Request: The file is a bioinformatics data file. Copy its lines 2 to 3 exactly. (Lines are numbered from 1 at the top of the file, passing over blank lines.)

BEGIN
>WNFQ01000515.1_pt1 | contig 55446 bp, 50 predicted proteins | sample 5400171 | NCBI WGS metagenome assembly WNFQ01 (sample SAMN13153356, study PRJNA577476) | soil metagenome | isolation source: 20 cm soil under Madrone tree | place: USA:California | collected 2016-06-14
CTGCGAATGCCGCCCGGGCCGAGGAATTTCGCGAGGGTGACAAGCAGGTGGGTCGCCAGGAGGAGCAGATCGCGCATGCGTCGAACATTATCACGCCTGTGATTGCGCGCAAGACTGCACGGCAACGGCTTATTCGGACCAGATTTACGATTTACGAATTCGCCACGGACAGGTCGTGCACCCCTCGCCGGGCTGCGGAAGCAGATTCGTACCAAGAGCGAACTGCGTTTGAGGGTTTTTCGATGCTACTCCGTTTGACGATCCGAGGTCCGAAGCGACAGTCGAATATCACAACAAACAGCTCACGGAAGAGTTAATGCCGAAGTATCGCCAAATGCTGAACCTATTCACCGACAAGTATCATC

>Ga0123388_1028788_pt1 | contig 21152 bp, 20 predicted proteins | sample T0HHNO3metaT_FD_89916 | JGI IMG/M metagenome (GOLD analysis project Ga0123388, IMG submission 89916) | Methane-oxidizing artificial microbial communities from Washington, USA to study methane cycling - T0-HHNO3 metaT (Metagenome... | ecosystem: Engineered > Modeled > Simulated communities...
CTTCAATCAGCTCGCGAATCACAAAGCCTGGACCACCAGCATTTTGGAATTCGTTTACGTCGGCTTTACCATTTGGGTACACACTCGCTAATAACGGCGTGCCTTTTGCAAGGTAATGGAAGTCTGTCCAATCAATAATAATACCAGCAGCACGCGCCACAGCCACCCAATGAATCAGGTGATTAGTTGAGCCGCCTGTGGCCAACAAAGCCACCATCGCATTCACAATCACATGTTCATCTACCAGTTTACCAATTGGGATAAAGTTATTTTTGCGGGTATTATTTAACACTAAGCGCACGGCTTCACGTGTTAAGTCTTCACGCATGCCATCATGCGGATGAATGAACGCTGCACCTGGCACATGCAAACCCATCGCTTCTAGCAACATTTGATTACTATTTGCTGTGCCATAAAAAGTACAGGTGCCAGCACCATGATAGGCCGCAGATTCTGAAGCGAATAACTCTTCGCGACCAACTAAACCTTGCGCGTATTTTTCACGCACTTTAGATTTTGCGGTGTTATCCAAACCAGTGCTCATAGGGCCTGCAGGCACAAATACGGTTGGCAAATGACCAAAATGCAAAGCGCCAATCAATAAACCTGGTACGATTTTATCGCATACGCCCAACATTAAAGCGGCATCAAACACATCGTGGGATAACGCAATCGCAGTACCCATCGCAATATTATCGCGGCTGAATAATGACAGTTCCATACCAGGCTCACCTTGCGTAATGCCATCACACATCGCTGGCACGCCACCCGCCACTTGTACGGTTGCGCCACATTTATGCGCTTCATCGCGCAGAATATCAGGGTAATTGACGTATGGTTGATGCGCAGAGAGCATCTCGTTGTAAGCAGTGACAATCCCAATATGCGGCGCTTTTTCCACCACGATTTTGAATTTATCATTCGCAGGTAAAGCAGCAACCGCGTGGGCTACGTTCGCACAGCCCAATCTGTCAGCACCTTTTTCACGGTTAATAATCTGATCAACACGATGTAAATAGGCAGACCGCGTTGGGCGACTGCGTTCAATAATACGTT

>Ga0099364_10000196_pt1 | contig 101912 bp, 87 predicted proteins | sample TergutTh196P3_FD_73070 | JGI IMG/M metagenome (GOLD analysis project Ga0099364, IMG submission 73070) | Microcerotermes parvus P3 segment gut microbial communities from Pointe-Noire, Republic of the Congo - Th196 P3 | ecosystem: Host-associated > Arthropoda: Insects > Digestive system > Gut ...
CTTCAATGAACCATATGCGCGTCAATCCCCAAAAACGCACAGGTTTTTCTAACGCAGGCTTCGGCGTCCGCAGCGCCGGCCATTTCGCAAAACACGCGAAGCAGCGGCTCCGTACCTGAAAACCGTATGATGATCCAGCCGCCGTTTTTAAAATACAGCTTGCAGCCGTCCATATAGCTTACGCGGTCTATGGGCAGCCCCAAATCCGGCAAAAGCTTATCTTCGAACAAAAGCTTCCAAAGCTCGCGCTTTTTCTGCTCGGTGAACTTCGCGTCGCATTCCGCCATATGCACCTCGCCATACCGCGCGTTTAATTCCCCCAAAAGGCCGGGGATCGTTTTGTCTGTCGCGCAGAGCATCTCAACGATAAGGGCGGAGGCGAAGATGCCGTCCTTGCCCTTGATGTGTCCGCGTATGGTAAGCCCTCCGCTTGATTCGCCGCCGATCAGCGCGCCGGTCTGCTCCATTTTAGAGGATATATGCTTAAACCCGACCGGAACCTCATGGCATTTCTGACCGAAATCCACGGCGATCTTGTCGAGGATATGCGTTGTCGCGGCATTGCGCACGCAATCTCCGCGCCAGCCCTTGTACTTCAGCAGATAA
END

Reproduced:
CTGCGAATGCCGCCCGGGCCGAGGAATTTCGCGAGGGTGACAAGCAGGTGGGTCGCCAGGAGGAGCAGATCGCGCATGCGTCGAACATTATCACGCCTGTGATTGCGCGCAAGACTGCACGGCAACGGCTTATTCGGACCAGATTTACGATTTACGAATTCGCCACGGACAGGTCGTGCACCCCTCGCCGGGCTGCGGAAGCAGATTCGTACCAAGAGCGAACTGCGTTTGAGGGTTTTTCGATGCTACTCCGTTTGACGATCCGAGGTCCGAAGCGACAGTCGAATATCACAACAAACAGCTCACGGAAGAGTTAATGCCGAAGTATCGCCAAATGCTGAACCTATTCACCGACAAGTATCATC

>Ga0123388_1028788_pt1 | contig 21152 bp, 20 predicted proteins | sample T0HHNO3metaT_FD_89916 | JGI IMG/M metagenome (GOLD analysis project Ga0123388, IMG submission 89916) | Methane-oxidizing artificial microbial communities from Washington, USA to study methane cycling - T0-HHNO3 metaT (Metagenome... | ecosystem: Engineered > Modeled > Simulated communities...